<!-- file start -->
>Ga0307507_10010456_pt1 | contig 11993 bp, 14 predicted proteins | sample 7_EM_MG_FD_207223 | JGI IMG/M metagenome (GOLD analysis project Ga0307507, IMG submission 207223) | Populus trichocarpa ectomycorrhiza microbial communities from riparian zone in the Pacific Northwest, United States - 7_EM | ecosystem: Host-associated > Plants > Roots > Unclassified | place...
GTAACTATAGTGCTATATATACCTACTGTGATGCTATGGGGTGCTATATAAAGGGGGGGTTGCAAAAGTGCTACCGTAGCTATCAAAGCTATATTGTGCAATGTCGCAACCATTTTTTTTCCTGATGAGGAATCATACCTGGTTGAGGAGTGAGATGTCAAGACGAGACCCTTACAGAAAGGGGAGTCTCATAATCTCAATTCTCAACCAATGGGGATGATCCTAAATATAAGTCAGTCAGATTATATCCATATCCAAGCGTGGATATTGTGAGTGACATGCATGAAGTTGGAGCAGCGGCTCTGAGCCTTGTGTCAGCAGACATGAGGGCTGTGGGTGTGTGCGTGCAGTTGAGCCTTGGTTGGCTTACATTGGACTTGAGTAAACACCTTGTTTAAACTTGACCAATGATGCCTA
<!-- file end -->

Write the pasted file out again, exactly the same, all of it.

>Ga0307507_10010456_pt1 | contig 11993 bp, 14 predicted proteins | sample 7_EM_MG_FD_207223 | JGI IMG/M metagenome (GOLD analysis project Ga0307507, IMG submission 207223) | Populus trichocarpa ectomycorrhiza microbial communities from riparian zone in the Pacific Northwest, United States - 7_EM | ecosystem: Host-associated > Plants > Roots > Unclassified | place...
GTAACTATAGTGCTATATATACCTACTGTGATGCTATGGGGTGCTATATAAAGGGGGGGTTGCAAAAGTGCTACCGTAGCTATCAAAGCTATATTGTGCAATGTCGCAACCATTTTTTTTCCTGATGAGGAATCATACCTGGTTGAGGAGTGAGATGTCAAGACGAGACCCTTACAGAAAGGGGAGTCTCATAATCTCAATTCTCAACCAATGGGGATGATCCTAAATATAAGTCAGTCAGATTATATCCATATCCAAGCGTGGATATTGTGAGTGACATGCATGAAGTTGGAGCAGCGGCTCTGAGCCTTGTGTCAGCAGACATGAGGGCTGTGGGTGTGTGCGTGCAGTTGAGCCTTGGTTGGCTTACATTGGACTTGAGTAAACACCTTGTTTAAACTTGACCAATGATGCCTA